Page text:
Children’s vision care should begin at birth and continue throughout childhood and adolescence. Without professional vision exams, children can grow up with distorted vision that eventually causes complications during the school years. According to the American Optometric Association, undiagnosed and untreated vision problems can worsen in children because the brain learns to accommodate the distortion over time. Furthermore, untreated vision discrepancies can lead to academic, athletic and social handicaps that can hold children back from their ultimate potential.
Did you know…
that an estimated one in every four children is suffering from some kind of vision problem? Often these problems go undetected throughout childhood and even into the teenage years. In fact, as many as 11 percent of U.S. teens have vision problems that have not been professionally diagnosed.
Frequently Asked Questions
Should I have my child’s eyes examined?
Yes. Your child’s first eye exam should occur before he or she ever leaves the hospital at birth. Additional pediatric eye health screenings should occur every year from that point forward, with the first vision acuity test occurring around 3 ½. Even if your child performs well on vision tests, contact our office if you notice that your child is suddenly rubbing his or her eyes, squinting or demonstrating behaviors that seem to compensate for poor vision, such as sitting too close to the television.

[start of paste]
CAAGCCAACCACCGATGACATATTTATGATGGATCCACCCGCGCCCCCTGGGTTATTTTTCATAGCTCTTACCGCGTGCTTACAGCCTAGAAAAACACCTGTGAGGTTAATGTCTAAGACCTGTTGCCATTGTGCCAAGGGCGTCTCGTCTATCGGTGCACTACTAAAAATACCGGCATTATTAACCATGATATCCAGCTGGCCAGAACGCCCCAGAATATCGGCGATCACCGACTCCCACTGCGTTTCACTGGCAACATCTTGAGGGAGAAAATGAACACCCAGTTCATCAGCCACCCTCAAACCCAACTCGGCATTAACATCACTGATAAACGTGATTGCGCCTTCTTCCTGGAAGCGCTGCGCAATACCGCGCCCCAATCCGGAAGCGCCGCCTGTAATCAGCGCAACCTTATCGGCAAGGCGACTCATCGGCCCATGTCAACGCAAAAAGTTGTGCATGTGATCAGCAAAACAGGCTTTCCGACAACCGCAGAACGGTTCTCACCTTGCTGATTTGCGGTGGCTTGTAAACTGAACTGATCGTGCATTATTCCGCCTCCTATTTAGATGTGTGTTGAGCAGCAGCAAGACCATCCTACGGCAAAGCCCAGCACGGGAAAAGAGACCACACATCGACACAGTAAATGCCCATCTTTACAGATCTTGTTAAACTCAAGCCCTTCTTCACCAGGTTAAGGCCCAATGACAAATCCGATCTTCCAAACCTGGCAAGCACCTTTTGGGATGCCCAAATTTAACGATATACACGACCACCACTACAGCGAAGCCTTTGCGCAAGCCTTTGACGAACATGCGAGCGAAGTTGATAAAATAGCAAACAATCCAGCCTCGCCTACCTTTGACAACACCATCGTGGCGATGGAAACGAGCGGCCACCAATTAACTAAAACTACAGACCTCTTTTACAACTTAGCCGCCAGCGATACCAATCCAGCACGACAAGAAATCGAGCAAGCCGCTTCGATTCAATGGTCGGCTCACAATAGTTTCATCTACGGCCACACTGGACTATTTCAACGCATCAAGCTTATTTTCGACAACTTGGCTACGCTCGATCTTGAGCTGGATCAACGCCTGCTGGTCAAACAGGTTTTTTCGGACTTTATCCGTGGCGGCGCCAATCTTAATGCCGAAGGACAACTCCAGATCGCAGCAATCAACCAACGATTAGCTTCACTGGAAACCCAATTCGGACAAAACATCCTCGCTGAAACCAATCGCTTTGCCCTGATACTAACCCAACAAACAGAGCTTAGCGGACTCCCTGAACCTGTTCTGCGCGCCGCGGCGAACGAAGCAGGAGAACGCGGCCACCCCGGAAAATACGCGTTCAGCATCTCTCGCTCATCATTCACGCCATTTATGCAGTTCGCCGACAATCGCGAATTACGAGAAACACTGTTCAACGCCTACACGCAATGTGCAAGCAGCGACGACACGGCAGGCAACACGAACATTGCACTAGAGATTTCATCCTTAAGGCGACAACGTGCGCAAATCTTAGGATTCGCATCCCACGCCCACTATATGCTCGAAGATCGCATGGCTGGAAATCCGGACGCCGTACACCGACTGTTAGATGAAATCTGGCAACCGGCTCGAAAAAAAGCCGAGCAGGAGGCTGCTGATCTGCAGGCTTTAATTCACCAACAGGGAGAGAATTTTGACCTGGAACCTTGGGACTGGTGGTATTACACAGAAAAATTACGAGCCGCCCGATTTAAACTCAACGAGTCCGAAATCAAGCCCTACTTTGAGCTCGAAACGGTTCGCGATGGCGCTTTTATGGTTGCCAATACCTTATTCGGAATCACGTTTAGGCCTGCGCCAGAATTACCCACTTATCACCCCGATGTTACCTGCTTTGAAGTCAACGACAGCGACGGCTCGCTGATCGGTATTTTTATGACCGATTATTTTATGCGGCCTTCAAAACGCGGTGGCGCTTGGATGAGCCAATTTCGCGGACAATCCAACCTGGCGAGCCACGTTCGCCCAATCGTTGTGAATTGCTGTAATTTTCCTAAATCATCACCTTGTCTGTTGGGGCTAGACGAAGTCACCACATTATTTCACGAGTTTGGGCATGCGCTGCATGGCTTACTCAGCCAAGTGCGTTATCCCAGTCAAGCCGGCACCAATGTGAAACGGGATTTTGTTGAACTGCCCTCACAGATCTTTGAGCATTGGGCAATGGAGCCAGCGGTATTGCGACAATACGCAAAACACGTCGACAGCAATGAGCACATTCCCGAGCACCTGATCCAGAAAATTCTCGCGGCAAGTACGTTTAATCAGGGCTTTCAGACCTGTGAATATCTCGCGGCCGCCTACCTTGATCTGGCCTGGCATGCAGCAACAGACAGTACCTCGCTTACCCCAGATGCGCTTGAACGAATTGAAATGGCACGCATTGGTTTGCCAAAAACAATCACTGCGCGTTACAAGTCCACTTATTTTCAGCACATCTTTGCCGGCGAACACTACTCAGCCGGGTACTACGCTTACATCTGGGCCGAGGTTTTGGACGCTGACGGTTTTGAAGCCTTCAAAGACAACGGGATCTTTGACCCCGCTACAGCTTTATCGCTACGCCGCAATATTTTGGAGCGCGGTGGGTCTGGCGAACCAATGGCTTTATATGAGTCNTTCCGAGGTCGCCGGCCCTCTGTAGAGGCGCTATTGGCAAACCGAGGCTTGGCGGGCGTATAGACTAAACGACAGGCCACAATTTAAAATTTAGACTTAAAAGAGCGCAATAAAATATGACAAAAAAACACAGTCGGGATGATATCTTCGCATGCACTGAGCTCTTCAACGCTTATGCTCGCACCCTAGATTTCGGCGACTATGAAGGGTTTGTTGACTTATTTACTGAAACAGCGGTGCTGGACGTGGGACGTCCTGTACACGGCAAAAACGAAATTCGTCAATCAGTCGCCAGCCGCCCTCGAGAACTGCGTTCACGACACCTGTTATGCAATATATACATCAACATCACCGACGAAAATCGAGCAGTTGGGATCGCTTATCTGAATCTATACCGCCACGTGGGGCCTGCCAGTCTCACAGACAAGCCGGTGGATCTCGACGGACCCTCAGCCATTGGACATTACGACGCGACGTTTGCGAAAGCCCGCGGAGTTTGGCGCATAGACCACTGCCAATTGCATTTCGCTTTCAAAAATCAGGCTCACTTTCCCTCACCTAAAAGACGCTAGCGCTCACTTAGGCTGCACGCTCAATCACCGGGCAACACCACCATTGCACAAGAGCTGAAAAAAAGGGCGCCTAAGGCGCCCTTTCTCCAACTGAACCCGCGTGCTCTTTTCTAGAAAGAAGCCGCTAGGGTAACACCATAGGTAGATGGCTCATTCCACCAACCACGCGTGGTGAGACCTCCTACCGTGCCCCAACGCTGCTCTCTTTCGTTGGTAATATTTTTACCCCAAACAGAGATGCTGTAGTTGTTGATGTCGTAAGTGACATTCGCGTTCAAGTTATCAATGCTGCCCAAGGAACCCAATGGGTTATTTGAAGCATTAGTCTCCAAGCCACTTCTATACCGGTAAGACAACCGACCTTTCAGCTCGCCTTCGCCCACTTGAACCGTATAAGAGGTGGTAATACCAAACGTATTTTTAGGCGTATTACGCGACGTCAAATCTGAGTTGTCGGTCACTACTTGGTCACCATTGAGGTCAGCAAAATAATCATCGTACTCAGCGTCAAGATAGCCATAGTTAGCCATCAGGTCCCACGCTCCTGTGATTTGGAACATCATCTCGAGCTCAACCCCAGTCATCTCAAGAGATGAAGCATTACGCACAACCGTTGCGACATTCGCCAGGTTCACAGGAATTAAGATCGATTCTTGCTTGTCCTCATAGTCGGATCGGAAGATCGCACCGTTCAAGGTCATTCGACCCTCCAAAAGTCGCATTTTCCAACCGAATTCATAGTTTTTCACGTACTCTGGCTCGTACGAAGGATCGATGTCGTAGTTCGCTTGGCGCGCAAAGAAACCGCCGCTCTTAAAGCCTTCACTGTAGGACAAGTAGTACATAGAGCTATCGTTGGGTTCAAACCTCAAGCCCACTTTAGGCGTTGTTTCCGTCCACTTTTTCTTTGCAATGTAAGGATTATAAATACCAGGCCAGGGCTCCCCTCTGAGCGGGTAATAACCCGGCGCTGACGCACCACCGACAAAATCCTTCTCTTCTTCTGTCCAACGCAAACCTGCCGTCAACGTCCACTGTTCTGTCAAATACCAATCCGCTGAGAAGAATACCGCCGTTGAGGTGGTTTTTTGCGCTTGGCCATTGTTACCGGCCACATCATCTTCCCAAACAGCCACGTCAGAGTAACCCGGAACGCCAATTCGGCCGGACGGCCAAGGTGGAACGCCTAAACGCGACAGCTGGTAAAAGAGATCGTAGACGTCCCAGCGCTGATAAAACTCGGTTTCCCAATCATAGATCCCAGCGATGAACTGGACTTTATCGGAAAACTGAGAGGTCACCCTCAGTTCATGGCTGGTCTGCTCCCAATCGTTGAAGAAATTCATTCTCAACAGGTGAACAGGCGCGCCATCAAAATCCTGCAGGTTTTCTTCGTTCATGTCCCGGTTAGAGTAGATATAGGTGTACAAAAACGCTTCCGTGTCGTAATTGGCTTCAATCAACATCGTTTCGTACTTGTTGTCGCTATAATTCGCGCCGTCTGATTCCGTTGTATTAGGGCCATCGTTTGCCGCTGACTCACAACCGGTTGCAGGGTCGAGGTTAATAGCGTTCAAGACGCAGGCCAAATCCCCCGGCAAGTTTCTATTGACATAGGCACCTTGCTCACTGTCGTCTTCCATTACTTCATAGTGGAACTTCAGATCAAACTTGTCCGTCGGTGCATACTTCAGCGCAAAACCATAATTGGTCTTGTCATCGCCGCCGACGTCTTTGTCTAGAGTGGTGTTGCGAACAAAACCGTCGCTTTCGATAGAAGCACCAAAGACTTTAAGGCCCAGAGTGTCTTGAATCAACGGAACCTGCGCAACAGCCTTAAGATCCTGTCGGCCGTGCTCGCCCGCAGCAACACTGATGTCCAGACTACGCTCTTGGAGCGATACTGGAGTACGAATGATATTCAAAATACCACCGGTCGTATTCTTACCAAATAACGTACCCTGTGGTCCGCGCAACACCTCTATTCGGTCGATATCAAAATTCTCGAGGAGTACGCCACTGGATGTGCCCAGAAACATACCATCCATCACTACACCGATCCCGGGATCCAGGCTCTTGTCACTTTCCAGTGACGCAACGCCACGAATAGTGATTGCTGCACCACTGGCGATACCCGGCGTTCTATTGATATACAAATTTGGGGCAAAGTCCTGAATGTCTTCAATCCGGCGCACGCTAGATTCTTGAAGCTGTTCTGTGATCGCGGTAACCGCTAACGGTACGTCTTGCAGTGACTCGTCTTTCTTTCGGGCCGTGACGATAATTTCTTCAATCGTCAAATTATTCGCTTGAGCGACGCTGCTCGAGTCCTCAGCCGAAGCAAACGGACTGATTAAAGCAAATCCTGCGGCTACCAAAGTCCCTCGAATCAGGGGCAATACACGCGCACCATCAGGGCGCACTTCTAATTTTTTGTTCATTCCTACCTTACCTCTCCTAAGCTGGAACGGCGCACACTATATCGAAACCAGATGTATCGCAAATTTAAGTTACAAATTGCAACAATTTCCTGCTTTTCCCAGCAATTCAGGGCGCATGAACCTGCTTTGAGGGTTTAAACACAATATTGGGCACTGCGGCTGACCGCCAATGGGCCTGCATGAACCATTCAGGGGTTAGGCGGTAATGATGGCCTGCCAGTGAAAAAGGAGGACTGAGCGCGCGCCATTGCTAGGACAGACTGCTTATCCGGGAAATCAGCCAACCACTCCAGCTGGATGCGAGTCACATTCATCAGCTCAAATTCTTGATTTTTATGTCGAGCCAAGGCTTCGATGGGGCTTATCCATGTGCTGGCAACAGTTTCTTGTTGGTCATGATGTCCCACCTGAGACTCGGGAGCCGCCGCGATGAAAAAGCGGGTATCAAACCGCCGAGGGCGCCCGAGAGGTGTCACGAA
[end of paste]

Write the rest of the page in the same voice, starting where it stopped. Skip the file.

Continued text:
What should I expect during my child’s eye examination?
The extent of your child’s eye examinations will depend on his or her age. For most children, exams will measure distance vision, near vision, peripheral field awareness, eye movement and tracking, focusing capabilities, and eye-hand coordination. We will also do various testing to assess your child’s eye health, to determine if there are any congenital or hereditary abnormalities that need further care or monitoring.
What should I be doing between examinations to protect my child’s eyes?
You can help your child’s eye health by encouraging him or her to wear UV-protective sunglasses and feed your child a nutritious diet high in antioxidants like beta carotene and lutein, as well as omega-3 fats. Contrary to popular belief, sitting too close to the TV or other electronic devices will not necessarily harm your child’s eyes, but may cause eye muscle problems, fatigue, and could possibly worsen his or her nearsightedness. It is important to teach your children to maintain an arm’s length distance when using any type of electronic device, and to limit time spent using them.